Instead of hammering adolescents with which mistakes they should avoid, we argue for playing with the patterns of language that mold meaning and have powerful effects on readers, and for creating an environment in which writers study and appreciate the beauty and meaning of grammar and conventions rather than fear and avoid mistakes. Focusing on language’s power to inspire and affect us will generate writers who naturally come to know and use the patterns of the English language. Almost effortlessly, they’ll instinctively note that the most effective patterns are repeated more often because they get the job done.
Instead of rules, we call the conventions Patterns of Power because this term better represents them. To middle schoolers, rules require an absolute right or wrong. Like laws, rules are made with the expectation that they’ll be followed—or else. In contrast, patterns are created, noticed, and repeated because they happen naturally. Patterns show and rely on purpose for meaning and effect, rather than on an outside authority. Would you rather face down rules burdened with confusing exceptions or turn toward attractive, meaningful patterns that surround us and repeat often and communicate shared meaning?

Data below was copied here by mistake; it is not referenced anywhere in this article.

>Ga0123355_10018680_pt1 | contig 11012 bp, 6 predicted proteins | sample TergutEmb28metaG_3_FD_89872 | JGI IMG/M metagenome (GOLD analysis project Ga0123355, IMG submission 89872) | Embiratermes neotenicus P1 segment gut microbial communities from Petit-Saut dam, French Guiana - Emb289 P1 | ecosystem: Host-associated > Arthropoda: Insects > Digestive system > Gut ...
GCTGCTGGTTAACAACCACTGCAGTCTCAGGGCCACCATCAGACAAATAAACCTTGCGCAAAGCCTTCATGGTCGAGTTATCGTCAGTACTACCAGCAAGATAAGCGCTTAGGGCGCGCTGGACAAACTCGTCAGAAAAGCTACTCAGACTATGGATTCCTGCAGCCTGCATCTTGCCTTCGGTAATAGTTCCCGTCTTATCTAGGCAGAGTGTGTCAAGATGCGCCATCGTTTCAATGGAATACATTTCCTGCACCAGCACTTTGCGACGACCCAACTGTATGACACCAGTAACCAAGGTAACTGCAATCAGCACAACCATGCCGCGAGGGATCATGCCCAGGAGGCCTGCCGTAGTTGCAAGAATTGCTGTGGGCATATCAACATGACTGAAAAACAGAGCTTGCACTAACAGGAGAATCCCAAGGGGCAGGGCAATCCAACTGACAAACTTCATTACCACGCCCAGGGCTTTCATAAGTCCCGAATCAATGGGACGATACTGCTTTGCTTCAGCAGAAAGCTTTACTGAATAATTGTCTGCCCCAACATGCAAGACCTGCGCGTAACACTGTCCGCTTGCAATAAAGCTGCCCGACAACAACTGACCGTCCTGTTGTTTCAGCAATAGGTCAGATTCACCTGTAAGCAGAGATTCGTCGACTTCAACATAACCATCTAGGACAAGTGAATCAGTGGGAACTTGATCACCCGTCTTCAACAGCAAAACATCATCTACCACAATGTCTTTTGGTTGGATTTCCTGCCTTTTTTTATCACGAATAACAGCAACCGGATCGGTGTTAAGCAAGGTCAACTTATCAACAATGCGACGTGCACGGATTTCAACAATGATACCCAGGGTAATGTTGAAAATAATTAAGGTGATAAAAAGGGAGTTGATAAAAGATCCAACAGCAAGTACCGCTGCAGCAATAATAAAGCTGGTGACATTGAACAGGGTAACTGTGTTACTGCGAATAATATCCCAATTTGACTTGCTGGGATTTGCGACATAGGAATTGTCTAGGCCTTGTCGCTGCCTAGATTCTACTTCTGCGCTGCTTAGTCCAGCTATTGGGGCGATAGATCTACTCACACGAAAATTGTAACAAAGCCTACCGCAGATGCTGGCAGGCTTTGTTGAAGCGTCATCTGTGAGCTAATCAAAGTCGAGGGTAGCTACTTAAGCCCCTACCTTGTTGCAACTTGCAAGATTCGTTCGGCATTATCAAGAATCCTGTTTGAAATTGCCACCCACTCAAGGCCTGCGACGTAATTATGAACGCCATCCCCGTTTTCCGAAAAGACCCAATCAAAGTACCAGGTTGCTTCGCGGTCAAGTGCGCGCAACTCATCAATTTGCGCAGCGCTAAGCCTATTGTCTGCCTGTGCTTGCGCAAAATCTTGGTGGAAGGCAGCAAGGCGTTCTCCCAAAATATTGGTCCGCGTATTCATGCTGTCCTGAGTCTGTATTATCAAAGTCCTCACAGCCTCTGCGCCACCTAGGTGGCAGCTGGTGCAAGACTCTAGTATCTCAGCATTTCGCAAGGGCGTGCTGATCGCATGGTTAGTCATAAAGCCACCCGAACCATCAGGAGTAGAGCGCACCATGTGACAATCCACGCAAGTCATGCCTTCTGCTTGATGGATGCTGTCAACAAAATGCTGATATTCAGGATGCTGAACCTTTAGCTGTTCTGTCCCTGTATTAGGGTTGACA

In the Patterns of Power philosophy, adolescent writers explore the conventions as special-effects devices for the words and punctuation and usage they use to read and write. They experiment and grapple with the power of meaning that conventions create—moving, pausing, stopping, speaking, yelling, comparing, timing, identifying, emphasizing.
Conventions activate meaning, showing us how to read the text: words, punctuation, and syntax unfold before us, triggering meaning, sentence by sentence, paragraph by paragraph. These conventions live in the middle-grade and YA books sitting on students’ desks and are modeled in the overstuffed bookshelves in the corner. These patterns inhabit the words and punctuation that writers scratch down on paper, expressing meaning.